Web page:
One of these compounds, rutin, plays double duty.  It’s an antioxidant that also acts as an anti-inflammatory.  That means that asparagus might help ease symptoms of arthritis.  Rutin helps keep blood vessels strong and flexible, too, making it a boon for people with cardiovascular concerns.

Got tummy troubles?  Asparagus can help improve digestion, thanks to its content of inulin, a special type of prebiotic carbohydrate that fosters the growth of healthy bacteria in the gut.

Even more exciting, asparagus is the highest dietary source of glutathione, a potent antioxidant that fights damage from cancer-causing compounds.  It’s also packed with saponins, substances that are being investigated in the lab for their effects on human and animal cancer cells.  And asparagus contains chemicals called histones, which help block the uncontrolled growth of cancer cells.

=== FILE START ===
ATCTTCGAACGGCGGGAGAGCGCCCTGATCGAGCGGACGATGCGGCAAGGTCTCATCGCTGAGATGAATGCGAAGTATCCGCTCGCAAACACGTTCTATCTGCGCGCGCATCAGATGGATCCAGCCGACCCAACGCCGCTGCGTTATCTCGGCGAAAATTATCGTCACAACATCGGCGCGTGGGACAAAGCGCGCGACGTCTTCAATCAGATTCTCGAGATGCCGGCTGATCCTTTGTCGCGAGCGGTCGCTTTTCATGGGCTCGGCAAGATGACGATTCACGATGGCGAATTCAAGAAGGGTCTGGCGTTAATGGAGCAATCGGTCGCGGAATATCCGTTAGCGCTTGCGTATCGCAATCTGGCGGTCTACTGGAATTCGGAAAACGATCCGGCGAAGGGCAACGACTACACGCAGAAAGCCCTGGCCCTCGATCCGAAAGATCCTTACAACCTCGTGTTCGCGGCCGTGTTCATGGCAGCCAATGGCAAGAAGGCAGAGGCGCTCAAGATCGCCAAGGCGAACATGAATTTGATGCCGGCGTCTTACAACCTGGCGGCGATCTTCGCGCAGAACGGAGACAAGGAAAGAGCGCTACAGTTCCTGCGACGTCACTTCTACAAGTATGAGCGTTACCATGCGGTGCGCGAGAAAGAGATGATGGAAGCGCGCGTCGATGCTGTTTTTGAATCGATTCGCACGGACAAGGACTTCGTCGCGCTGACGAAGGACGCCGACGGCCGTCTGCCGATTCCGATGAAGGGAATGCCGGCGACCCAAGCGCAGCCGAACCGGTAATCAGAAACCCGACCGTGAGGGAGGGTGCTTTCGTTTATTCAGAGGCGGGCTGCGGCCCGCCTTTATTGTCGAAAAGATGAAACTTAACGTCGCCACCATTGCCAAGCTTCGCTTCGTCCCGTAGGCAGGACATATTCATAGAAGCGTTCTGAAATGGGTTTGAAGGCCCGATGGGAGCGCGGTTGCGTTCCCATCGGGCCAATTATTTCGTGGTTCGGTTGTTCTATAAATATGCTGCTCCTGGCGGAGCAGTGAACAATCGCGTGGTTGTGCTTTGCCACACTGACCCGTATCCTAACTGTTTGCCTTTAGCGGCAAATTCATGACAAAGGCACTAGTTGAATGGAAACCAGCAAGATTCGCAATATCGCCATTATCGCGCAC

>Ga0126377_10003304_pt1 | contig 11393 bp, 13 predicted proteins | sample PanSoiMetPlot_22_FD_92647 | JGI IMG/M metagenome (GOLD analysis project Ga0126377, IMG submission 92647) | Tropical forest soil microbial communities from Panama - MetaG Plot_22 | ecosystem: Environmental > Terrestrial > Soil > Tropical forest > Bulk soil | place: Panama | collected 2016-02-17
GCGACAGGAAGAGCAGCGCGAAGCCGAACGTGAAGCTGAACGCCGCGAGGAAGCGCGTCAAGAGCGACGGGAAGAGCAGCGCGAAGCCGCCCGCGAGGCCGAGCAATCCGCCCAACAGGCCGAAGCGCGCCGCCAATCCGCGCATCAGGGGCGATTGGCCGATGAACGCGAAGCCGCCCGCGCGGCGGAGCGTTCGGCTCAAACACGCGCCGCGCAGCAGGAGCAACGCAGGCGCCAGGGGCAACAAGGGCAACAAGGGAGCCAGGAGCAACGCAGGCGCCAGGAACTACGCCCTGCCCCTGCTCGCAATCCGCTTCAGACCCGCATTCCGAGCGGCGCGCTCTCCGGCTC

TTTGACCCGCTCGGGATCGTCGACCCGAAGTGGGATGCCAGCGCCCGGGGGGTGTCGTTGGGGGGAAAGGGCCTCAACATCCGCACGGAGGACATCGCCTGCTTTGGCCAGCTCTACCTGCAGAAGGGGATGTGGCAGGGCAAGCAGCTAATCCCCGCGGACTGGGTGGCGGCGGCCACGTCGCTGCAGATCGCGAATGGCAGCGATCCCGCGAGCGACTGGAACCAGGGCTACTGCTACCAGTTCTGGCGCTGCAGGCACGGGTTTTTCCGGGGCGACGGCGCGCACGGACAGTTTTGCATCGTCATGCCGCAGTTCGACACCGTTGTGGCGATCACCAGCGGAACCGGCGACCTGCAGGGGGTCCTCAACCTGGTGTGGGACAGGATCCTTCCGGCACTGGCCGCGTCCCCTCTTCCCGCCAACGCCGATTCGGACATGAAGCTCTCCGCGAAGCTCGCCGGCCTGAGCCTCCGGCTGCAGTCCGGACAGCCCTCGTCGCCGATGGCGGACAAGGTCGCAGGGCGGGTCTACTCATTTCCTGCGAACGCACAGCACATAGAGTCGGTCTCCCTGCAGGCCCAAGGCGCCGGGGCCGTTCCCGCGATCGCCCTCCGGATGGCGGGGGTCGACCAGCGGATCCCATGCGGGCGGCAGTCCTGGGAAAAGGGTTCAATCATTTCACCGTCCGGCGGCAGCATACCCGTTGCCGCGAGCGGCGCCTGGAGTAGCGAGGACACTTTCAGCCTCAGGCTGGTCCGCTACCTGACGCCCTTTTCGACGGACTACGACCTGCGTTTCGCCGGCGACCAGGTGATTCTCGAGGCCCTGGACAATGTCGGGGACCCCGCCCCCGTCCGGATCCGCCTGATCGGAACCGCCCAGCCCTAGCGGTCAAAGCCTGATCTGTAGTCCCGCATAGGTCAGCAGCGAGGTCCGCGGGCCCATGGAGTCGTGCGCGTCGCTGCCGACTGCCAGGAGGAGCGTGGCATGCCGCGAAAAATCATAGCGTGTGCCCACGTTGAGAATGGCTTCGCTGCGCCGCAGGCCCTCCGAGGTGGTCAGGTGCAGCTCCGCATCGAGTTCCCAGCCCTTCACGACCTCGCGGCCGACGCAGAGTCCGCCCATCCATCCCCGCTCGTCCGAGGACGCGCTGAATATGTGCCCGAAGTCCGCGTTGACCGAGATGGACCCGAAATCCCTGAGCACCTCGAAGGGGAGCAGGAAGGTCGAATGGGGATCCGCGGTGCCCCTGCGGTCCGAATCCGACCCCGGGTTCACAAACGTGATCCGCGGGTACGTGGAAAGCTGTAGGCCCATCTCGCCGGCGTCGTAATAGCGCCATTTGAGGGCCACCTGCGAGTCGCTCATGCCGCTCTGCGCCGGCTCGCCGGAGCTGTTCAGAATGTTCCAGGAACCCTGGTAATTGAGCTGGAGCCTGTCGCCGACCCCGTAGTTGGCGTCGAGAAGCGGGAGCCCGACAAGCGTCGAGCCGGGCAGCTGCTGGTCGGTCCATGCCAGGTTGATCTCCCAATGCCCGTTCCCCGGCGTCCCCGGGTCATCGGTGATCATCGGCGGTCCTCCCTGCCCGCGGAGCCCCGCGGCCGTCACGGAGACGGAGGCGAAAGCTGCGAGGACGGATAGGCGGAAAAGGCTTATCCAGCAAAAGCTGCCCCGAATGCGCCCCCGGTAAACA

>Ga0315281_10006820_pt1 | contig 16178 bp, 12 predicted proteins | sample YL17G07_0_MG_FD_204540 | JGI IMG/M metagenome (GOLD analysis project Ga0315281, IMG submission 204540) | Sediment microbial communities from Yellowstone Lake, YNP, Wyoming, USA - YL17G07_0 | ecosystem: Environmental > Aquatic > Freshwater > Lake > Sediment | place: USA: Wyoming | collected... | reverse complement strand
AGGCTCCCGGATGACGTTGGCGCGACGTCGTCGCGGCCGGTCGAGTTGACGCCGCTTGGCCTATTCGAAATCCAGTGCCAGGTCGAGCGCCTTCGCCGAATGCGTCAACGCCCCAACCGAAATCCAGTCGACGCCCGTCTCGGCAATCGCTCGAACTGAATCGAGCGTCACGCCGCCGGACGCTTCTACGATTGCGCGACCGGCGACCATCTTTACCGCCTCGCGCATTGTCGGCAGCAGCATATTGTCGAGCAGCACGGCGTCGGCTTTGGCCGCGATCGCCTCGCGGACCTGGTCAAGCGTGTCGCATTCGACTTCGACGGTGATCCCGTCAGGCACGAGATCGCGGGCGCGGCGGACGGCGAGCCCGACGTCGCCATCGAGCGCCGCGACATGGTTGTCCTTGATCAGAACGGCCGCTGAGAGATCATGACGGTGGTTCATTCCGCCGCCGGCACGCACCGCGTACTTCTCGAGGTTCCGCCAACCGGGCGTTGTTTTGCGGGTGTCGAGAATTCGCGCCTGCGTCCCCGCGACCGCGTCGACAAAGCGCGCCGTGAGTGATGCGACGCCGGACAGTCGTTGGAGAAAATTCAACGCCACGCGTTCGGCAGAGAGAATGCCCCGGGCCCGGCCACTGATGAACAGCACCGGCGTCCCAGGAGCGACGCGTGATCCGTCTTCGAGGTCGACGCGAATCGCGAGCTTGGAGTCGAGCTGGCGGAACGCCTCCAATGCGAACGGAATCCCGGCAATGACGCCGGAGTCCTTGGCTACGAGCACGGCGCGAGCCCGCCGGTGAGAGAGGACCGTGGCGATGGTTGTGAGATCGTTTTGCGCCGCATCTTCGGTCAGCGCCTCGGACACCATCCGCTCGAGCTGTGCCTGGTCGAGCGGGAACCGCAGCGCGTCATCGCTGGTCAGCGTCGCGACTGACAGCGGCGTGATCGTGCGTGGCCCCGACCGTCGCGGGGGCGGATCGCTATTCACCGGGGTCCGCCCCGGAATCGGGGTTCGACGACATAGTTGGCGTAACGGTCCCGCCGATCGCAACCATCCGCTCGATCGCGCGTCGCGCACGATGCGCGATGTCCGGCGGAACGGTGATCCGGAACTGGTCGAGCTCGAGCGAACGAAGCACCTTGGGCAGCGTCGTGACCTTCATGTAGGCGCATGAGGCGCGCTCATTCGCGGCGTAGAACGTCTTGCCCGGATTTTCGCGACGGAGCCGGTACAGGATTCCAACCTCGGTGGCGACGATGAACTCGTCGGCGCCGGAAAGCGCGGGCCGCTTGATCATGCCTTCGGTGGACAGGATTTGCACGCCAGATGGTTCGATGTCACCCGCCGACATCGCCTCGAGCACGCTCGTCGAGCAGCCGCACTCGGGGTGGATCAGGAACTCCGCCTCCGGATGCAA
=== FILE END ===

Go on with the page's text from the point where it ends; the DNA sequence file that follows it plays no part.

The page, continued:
That means you can give cancer the one-two-three punch – all with the power of your plate.

Food as Medicine…

Want to get the most out of asparagus?  You’ll want to do whatever you can preserve all those vitamins, minerals, and other amazing nutrients before they end up in your belly.

First, pick the perfect bunch of asparagus.  It should have firm, rounded stalks topped with closed green or purple tips. (An exception is white asparagus.)  Store it in the fridge, away from light to protect its folic acid content.  You can wrap asparagus in a damp paper towel to keep it from drying out, but it’s still best eaten within 48 hours of purchase.